SWIFT Bank Tool Responds to Cyberattacks

The organization’s new Daily Validation Reports aim to warn banks about unusual activity and prevent fraud

By Colleen Morrison

With a series of cyberattacks casting a shadow over the SWIFT network, the organization is fighting back with a new tool for financial institutions.

Created as a way to validate SWIFT transaction activity, the new Daily Validation Reports enable financial institutions to detect unusual payment flows or significant changes in messaging patterns that represent a risk. They target inbound and outbound message traffic by counterparty, country and currency, providing increased visibility. Monitored SWIFT message types include MT 103, MT 202, MT 202COV, MT 205, and MT 205COV.

According to Tony Wicks, head of AML initiatives at SWIFT, Daily Validation Reports are tailored to meet the needs of smaller financial institutions. Many community banks depend on the accuracy of the data stored on their local systems, and that data may be missing or compromised in the event of a cyberattack. SWIFT delivers Daily Validation Reports through a separate channel, leveraging out-of-band access to address this issue.

Seamless introduction
SWIFT also designed the reports to integrate seamlessly for community banks. They work as a cloud-based utility service with near-instant switch-on.

“Smaller institutions will not face expensive project deployment or intrusive changes,” says Wicks.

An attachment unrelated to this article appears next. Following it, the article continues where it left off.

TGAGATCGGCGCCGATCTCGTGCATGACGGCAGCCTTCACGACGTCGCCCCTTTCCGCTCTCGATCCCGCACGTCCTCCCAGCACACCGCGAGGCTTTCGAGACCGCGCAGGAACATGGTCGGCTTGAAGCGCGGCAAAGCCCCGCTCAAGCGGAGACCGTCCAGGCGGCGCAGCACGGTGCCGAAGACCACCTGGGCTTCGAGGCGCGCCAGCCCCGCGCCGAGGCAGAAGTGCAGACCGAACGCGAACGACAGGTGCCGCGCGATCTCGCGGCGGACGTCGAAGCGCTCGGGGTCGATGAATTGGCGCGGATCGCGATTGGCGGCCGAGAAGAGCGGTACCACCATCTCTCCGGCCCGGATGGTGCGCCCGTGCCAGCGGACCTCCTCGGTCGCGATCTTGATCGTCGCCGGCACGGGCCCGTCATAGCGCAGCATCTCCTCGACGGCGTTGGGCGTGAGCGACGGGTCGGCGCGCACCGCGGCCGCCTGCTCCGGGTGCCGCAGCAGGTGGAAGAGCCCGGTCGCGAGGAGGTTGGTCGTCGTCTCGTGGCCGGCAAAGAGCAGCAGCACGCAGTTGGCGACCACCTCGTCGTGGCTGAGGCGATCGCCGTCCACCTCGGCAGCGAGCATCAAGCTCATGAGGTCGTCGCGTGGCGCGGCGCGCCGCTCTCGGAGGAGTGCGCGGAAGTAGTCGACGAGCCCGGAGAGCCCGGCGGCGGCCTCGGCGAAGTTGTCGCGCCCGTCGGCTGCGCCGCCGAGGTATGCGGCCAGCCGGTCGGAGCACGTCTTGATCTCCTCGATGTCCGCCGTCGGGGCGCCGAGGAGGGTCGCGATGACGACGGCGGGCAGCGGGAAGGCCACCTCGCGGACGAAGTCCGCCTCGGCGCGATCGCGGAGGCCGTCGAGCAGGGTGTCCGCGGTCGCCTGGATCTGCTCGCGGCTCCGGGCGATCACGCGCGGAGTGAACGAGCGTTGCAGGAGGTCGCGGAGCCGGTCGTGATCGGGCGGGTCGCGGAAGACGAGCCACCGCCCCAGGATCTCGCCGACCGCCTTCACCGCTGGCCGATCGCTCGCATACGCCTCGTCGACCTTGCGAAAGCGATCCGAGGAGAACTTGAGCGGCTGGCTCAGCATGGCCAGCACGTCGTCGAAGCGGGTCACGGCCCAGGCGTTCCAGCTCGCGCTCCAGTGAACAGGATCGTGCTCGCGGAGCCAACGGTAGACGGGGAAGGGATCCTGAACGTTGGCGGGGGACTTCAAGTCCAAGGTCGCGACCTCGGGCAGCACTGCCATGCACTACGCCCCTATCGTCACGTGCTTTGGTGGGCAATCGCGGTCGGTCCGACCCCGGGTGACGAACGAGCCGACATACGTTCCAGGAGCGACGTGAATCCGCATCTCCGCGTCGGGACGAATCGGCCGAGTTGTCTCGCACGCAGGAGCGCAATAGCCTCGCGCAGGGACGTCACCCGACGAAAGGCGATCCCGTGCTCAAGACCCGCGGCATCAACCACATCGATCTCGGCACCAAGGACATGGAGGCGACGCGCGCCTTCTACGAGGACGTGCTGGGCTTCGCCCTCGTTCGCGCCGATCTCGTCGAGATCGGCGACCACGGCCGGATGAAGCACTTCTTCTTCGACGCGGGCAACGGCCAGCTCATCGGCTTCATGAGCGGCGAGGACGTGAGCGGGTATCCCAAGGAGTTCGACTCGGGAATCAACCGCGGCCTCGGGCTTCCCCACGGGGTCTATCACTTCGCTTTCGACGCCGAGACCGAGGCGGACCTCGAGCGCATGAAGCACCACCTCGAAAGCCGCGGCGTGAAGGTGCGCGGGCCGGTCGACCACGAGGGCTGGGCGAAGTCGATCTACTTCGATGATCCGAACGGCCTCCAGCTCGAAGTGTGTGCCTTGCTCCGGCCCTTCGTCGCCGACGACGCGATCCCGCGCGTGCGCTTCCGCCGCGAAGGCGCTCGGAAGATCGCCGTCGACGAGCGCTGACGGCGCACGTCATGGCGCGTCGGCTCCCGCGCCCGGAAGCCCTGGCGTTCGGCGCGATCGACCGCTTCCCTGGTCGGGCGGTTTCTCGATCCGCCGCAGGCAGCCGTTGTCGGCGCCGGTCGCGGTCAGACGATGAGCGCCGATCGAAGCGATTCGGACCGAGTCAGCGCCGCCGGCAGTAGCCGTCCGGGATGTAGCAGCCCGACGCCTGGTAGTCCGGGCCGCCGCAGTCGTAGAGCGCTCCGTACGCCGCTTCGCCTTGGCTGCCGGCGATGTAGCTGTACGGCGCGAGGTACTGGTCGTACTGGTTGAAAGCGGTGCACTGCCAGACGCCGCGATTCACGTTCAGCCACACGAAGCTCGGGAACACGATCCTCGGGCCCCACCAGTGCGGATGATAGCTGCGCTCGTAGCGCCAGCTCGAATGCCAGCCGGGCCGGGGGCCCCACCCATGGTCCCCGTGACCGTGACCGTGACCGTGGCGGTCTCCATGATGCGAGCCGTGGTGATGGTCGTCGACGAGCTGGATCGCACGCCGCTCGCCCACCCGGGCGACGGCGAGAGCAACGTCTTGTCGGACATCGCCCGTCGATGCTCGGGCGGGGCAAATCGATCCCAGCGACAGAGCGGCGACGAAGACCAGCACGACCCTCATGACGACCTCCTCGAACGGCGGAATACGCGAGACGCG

One potential downfall: The reports aggregate information from the previous day’s activities. This lag time may mean losses for financial institutions, but Wicks notes, “Even next-day identification provides significant opportunity to react to fraud and recall funds.”

That may not be enough, says Jane Hennessy, head of external alliances at G2 Web Services, a Bellevue, Wash.-based provider of payment risk management solutions.

“Any measures like this are going to be useful in some regard,” Hennessy points out. “But, like a lot of things in banking, it’s a backward look. If you are going to have a robust solution, you’re going to need real-time data, because fraudsters are astute and find these vulnerabilities.”

Need for vigilance
Cyberattacks in the first part of 2016 resulted in the launch of SWIFT’s Customer Security Program, and Daily Validation Reports emanate from that program. The attacks, wherein hackers used banks’ local message systems to move millions of dollars out of accounts, caught the attention of the community, and in June 2016, the Federal Financial Institutions Examination Council issued a joint statement warning financial institutions to safeguard interbank messaging and payment networks.

The reports were developed in consultation with the community, and SWIFT has soft-launched the system with select financial institutions. The organization has plans to evolve them based on user feedback. The reports became available in December 2016. Financial institutions can subscribe by contacting their SWIFT account managers or emailing DVR@swift.com. While pricing was not set at press time, Wicks assures us the cost will be accessible for smaller institutions.

Colleen Morrison is a freelance writer in Virginia.